Rembert Explains the ’80s: The 1987 Lakers’ “Just Say No” Video

Editor’s Note: Welcome to our series, Rembert Tries to Explain the ’80s. Every so often, we’ll e-mail 24-year-old Rembert Browne a video from the 1980s that he hasn’t seen. Rembert will write down his thoughts as he’s watching it, then we’ll post those thoughts here. The fourth installment was selected by our editor-in-chief, Bill Simmons: “Just Say No” by the L.A. Lakers Rap All-Stars. If you have an idea for a future episode of Rembert Tries to Explain the ’80s, e-mail us at hollywood@grantland.com.

Up until yesterday, I considered 1987 an unparalleled year, mainly because of my Pride Rock/Simba-esque arrival on Earth. That was until Mr. Simmons went wildebeest stampede on my Gmail with a video I’m ashamed to say I had never seen. After watching it 10 times in one hour, I now think it’s the only important thing that happened in 1987.

Instructions on how to proceed with this post:

1. Watch the video.
2. Hug a stranger.
3. Watch the video again.
4. Watch “We Are the World“. Compare and contrast.
5. Take a walk.
6. Watch the video again.
7. Read the rest of this article.

The characters (in order of solo appearance):

Kareem Abdul-Jabbar, Wes Matthews, Mike Smrek, Michael Cooper, A.C. Green, Byron Scott, Kurt Rambis, Mychal Thompson, Billy Thompson, James Worthy, Adrian Branch, Earvin “Magic” Johnson, Pat Riley.

Critique of The LA Rap All-Stars, as a group:

Imagine if the Wu-Tang Clan were abducted from Staten Island and sent to a Southern California boarding school with a strict dress code of the Baby Gap pastel Tropical Skittles persuasion. A month into school, they were put on a serious muscle milk regimen which, oddly enough, caused them to lose 95 percent of their musical talents. World, meet the LA Rap All-Stars.

Kareem Abdul-Jabbar
Realest Lyric: “My skyhook makes the team look good, but there’s a hook we’ve got to shake from the neighborhood.”
Musical Doppelganger: Insane Clown Posse. Either one. It really doesn’t matter.
Looks Like: Kareem Abdul-Jabbar
Other Notes: Pretty disappointed that Kareem didn’t join his coach and twelve teammates in the making of this gem. I don’t know what it was about dressing up like a flamboyant drug trafficker that didn’t appeal to Sweet Lew. Too bad.

Wes Matthews
Realest Lyric: “Out here on the streets, we all got to get tough. Say no to drugs, call the drugs man’s bluff.”
Musical Doppelganger: Yung Berg
Looks Like: Michael Bivins, New Edition/Bell Biv DeVoe
Other Notes: His verse is three bars. This has never happened in rap history.

Mike Smrek
Realest Lyric: “Call me Smrek, I give my team my best.”
Musical Doppelganger: Rodney Dangerfield
Looks Like: The Terminator
Other Notes: Whoever told Mike Smrek that crossing your arms instantly made you a credible rapper was 100 percent correct, especially when your biceps are the size of my thighs.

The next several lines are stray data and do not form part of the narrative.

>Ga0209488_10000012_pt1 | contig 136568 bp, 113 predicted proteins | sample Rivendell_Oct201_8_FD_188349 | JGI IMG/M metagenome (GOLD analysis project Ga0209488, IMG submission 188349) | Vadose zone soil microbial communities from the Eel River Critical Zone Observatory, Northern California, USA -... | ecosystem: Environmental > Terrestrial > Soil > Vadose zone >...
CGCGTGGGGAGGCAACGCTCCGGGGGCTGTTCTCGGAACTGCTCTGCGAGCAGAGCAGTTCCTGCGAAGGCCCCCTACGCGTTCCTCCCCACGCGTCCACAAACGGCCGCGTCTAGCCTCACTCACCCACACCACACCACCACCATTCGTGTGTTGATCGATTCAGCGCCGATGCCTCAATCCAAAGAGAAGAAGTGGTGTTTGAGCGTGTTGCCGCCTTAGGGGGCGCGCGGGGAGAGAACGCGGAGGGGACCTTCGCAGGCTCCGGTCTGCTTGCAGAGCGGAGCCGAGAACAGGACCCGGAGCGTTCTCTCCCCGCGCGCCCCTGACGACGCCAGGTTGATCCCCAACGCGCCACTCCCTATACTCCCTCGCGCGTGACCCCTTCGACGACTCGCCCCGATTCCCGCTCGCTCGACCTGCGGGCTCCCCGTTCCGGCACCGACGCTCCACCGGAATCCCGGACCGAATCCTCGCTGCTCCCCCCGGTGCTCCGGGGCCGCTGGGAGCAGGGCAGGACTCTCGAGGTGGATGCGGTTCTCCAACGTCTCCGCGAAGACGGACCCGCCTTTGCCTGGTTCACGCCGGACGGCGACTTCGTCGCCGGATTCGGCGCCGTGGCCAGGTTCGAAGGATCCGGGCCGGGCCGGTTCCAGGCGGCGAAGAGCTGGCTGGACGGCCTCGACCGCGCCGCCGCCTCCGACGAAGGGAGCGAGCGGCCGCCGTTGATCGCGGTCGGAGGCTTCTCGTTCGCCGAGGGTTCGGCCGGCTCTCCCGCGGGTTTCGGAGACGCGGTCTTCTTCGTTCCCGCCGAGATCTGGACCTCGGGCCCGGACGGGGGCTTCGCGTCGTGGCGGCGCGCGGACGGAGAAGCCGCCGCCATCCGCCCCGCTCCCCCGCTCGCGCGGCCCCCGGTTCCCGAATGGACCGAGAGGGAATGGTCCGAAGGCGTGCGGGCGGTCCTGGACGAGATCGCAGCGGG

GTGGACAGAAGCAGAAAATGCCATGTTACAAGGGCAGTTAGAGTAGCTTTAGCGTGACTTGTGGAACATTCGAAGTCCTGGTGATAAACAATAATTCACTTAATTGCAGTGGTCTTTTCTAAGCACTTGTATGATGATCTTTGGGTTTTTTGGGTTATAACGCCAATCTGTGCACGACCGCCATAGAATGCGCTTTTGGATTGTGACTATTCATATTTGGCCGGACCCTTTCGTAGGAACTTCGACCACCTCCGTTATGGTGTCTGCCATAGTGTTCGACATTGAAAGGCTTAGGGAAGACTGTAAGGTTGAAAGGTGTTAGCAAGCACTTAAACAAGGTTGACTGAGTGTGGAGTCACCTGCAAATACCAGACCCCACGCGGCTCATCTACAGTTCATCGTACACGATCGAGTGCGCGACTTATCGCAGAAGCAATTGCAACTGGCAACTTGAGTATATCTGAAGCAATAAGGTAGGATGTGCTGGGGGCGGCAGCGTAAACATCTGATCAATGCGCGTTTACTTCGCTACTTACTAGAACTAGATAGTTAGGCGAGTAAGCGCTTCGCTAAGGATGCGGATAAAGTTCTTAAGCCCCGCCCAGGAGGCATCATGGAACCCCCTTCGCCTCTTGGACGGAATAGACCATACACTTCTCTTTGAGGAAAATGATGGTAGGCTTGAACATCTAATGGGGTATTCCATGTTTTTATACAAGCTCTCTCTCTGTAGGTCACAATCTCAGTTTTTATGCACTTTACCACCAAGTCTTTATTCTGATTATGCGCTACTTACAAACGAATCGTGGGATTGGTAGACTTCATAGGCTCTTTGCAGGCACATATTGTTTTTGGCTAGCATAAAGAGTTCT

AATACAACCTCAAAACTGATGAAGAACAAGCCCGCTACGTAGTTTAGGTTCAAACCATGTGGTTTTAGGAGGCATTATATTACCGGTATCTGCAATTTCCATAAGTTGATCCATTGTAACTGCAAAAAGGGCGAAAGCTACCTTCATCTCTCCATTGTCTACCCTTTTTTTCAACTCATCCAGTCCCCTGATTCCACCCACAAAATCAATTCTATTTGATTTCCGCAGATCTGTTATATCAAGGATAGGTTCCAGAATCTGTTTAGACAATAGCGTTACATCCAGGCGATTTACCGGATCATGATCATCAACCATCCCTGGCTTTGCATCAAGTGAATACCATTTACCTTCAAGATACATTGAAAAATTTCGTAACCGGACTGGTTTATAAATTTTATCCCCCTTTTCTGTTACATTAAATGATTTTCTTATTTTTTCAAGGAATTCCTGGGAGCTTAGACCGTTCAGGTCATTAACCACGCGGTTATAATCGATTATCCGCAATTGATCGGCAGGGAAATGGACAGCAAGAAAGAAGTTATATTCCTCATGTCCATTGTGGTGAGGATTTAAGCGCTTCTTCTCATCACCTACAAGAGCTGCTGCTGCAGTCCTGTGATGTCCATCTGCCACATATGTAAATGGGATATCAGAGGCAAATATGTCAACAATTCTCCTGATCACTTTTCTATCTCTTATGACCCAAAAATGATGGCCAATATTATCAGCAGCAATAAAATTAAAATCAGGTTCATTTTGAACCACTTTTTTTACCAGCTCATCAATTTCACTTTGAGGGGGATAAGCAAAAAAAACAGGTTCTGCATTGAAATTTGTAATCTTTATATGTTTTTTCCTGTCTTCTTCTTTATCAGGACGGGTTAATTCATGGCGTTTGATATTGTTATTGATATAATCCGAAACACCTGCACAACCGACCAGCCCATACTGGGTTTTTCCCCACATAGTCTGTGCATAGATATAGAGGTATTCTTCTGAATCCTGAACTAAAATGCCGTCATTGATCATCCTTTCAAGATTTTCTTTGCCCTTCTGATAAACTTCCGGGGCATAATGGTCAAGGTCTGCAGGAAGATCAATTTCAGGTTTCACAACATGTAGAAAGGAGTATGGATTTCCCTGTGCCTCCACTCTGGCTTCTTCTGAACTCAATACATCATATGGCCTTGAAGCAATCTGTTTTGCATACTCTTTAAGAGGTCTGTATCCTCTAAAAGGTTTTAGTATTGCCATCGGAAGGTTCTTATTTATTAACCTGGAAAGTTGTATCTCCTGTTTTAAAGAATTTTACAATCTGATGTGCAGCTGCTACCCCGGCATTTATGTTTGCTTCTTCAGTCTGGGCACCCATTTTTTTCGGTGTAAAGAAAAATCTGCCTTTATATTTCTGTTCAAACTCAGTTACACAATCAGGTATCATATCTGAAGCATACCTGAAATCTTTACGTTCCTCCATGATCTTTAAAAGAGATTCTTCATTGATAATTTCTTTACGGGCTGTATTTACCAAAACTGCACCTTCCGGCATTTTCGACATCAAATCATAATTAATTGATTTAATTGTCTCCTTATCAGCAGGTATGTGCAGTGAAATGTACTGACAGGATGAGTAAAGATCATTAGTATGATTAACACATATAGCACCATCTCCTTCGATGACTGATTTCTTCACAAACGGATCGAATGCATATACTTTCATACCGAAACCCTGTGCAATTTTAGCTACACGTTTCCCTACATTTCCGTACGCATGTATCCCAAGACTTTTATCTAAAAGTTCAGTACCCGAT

Michael Cooper
Realest Lyric: “My name is Michael but they call me Coop. My main hangout is up around the hoop.”
Musical Doppelganger: Aaron Carter
Looks Like: Chris Rock, CB4
Other Notes: Michael Cooper teaches us that an extra-small tank top can make anyone look like Dwight Howard.

A.C. Green
Realest Lyric: “I’m A.C. Green, with the word.”
Musical Doppelganger: Bizarre, D12
Looks Like: Big Bird
Other Notes: In my eyes, this verse is only eclipsed by his book, a definite must-have for any romance-novel fan.

Byron Scott
Realest Lyric: “I’m Byron Scott, with the jump shot. I love the idea of being on top.”
Musical Doppelganger: Kurtis Blow
Looks Like: Lil B
Other Notes: Ladies and gentlemen, this is the pickup line of the ’80s.

Kurt Rambis
Realest Lyric: “I’m Kurt Rambis, they call me Superman.”
Musical Doppelganger: n/a
Looks Like: n/a
Other Notes: n/a

Mychal Thompson and Billy Thompson
Realest Lyric: “We’re the Thompsons but we’re no relation, and we stand together for a drug-free nation.”
Musical Doppelganger: Das EFX
Looks Like: Just two extra-regular-looking black dudes with bright clothes that enjoy speaking in unison.
Other Notes: I respect the fact that they did this in one take, instead of actually trying to clean it up and add some professionalism to it. Professionalism. That’s so ’90s.

James Worthy
Realest Lyric: Voice is in a register too low for my testosterone-lacking eardrums to comprehend.
Musical Doppelganger: Michael McCary (Mr. Deep Voice), Boyz II Men
Looks Like: Michael McCary (Mr. Deep Voice), Boyz II Men
Other Notes: Is James Worthy in Boyz II Men?

Adrian Branch
Realest Lyric: No clue. Completely unintelligible.
Musical Doppelganger: Kermit the Frog meets Pootie Tang meets Al Jarreau
Looks Like: Big Sean
Other Notes: Nope. Not trying to further escalate my new beef with Adrian Branch.

Earvin “Magic” Johnson
Realest Lyric: “I’m, I’m, I’m, I’m I’m the Magic Man with the Midas Touch”
Musical Doppelganger: Diddy
Looks Like: Fozzie Bear
Other Notes: REMEMBER WHEN MAGIC WAS ON SOUL TRAIN? I DON’T, BUT MAYBE YOU DO?

Pat Riley
Realest Lyric: “Say no to drugs because life is a ball. B-B-B-Ball Ball, B-B-B-Ball Ball”
Musical Doppelganger: A lethal cocktail of 2Pac, Biggie, Rakim, and Dan Aykroyd.
Looks Like: Wealth
Other Notes: He makes “The Most Interesting Man in the World” look like Guy Fieri.

This video wins. I love the ’80s. God Bless Short Shorts and God Bless America.


Previously: Rembert Explains the ’80s: ALF
Rembert Explains the ’80s: Lionel Richie’s “Hello” Video
Rembert Tries to Explain the ’80s: Too Close for Comfort’s Very Special Episode

Filed Under: Rembert Tries to Explain the Eighties

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Rembert Browne is a staff writer for Grantland.

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